A few travel agencies near the St. Florian's Gate even offer a free lunch at a restaurant for an excursion booking with them. But if you are the type who likes to plan everything before the trip starts then you might prefer to book online ahead of your trip (and thus forgo the free restaurant lunch!) One reliable company is krakowshuttle.com. They informed me the day before the excursion that they would pick me up from my hostel at 10.05am and their coach arrived at exactly 10.05am. Quite unbelievable!
Auschwitz concentration camp
This is a grim and highly depressing place to visit but it is here that you feel the full weight of the Holocaust and where history smacks you right in the face. In fact the visit comprises two separate camps (Auschwitz I and Auschwitz II-Birkenau) in the city of Oswiecim which are situated 3.5 km from each other. There is a free bus shuttle between the two concentration camps. You will not be allowed inside with your backpack as the maximum size of bags allowed is 30 x 20 x 10 cm. (A4 paper size).
A plaque there says that the Nazis deported 1.3 million people to the Auschwitz concentration camps between 1940 and 1945.
Entrance to the Auschwitz I concentration camp.
Coming face to face with the tragic reality of Poland's past.
Inside the Birkenau camp in the city of Oswiecim.
Wieliczka salt mine
To reach the mine shaft 135 metres underground you have to go down some 390 narrow steps (but don't worry, a mining elevator will bring you back to the world!) Once there you will continue to wind your way round numerous chambers along narrow corridors in a labyrinth-like setting. The grand finale is an awe-inspiring main chapel dedicated to Queen Kinga (1224-1292), the patron of salt-miners. There is a legend surrounding Kinga's role in the discovery of the Wieliczka salt mine. You can read all about it here. The whole chapel (it's more of a cathedral actually) is brightly-illuminated with sculptures and carved works of art all around (including one of the Last Supper) - all completely sculptured out of crystalline salt. Wherever you are in the salt mine you are permitted (nay, encouraged!) to lick the walls to be convinced that everything here is indeed made of salt. Though visitors are allowed to go down as far as 135m, the mine actually goes much deeper, to 327m!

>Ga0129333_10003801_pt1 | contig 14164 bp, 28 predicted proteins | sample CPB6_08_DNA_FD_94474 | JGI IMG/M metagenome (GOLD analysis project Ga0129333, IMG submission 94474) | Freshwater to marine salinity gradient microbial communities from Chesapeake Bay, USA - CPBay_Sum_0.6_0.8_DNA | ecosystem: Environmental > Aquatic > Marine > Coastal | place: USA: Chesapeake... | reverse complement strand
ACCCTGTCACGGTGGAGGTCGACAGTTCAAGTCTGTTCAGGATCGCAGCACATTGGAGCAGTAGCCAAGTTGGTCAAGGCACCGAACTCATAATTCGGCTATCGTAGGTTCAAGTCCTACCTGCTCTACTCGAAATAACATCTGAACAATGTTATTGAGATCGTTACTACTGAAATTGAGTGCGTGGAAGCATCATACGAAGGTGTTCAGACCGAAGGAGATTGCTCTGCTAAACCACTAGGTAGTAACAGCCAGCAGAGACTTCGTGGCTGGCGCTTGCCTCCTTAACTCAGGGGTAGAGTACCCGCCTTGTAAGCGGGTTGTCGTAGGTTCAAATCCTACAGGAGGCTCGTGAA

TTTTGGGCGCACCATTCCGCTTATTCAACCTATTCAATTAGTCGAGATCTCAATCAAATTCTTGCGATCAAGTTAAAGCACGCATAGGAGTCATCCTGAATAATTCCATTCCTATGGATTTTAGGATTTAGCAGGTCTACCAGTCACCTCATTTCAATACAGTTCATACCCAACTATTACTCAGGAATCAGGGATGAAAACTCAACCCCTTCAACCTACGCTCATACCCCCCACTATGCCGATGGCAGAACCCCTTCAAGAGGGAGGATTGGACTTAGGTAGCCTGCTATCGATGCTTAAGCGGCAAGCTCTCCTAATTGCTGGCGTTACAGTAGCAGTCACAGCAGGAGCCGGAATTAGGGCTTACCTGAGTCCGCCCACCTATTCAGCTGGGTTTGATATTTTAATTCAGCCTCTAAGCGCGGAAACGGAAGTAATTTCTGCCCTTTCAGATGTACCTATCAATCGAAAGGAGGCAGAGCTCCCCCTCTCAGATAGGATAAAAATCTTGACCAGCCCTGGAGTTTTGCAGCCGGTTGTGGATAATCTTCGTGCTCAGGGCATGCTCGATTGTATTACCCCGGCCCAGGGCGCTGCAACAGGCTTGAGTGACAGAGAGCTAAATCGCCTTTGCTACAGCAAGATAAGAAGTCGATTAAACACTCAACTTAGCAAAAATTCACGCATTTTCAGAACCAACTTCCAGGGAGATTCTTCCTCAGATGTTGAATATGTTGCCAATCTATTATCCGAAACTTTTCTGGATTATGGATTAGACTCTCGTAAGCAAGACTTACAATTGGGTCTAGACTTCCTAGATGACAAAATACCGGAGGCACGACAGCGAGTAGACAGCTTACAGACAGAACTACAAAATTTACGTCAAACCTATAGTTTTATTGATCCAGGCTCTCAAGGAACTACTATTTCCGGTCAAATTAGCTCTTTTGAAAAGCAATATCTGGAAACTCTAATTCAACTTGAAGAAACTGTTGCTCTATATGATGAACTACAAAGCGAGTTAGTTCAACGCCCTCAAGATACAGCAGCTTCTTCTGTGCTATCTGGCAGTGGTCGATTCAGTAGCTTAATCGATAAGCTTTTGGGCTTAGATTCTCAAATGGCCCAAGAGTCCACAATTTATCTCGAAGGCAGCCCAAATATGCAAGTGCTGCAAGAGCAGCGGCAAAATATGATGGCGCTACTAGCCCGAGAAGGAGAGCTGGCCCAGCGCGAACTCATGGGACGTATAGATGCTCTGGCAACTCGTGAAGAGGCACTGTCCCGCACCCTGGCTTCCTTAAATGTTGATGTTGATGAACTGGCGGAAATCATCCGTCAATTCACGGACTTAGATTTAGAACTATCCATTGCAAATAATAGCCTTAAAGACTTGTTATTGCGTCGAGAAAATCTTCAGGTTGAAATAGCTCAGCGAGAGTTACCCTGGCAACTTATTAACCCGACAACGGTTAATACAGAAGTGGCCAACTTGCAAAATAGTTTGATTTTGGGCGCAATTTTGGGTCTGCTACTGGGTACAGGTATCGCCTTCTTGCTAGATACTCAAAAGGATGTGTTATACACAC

The deepest underground chapel in the world is here.
King Kazimierz carved out of salt along one of the corridors.
The Last Supper carved in a wall of rock salt in the chapel.
Airport to City: There is no train at the moment from the airport to the city. The airport-to-city train, which has been suspended since February 1, 2014 for modernisation works, is due to reopen in two weeks' time, on September 27, 2015 (let's see if they can keep to their deadline). In the meantime you have to take the bus to Dworzec Glowny, the main railway station. From the airport there is Bus 292 (running every 20 minutes), 208 (running once an hour) or 902 (night bus service running every hour between 11 pm and 4 am).
Bus/tram tickets: You can buy tickets from the ticket dispenser in the bus. Make sure you have plenty of coins for this as no notes are accepted. A single ride up to 40 minutes costs 3.80 zloty while the ticket for a longer trip (up to 60 minutes and which allows you to change buses) costs 5 zloty. Where a tram has three or four carriages you will probably find the ticket dispenser only in the first carriage. And when the ticket comes out make sure you validate it!
Don't get confused: The word glowny simply means "main" so Dworzec Glowny means the "main station" (dworzec = station) and Rynek Glowny means "main market" (rynek = market or marketplace).
Money: There are money changers (kantor in Polish) everywhere in St. Florian's street (ulica Florianska) and in the main market. Don't waste your time trying to look for the best bargain as their exchange rates are practically the same in that area.
Main railway station: It is easy to get lost in Dworzec Glowny, the main railway station, especially if you go up and down the electric escalators or go in and out of the tunnels to get out of it. Following the direction signboards could be a red herring because of the different levels where you could find yourself in. As a point of reference just remember that if you should get down from the airport bus (either No. 292 or 208) at its terminus at the coach station which is just outside the central railway station, enter the station without going up or down the numerous escalators and continue to the very end which will take you to the Pawia exit. In this way you can be sure that you will always be at the street level. Once you are outside the station at Pawia street turn left and a short walk will take you to St. Florian's Gate, Florianska street and the main market square.
Internet cafe: You can find an internet cafe which opens from 10am to 10pm at 22 Florianska street. Price is 4 zloty for an hour's connection.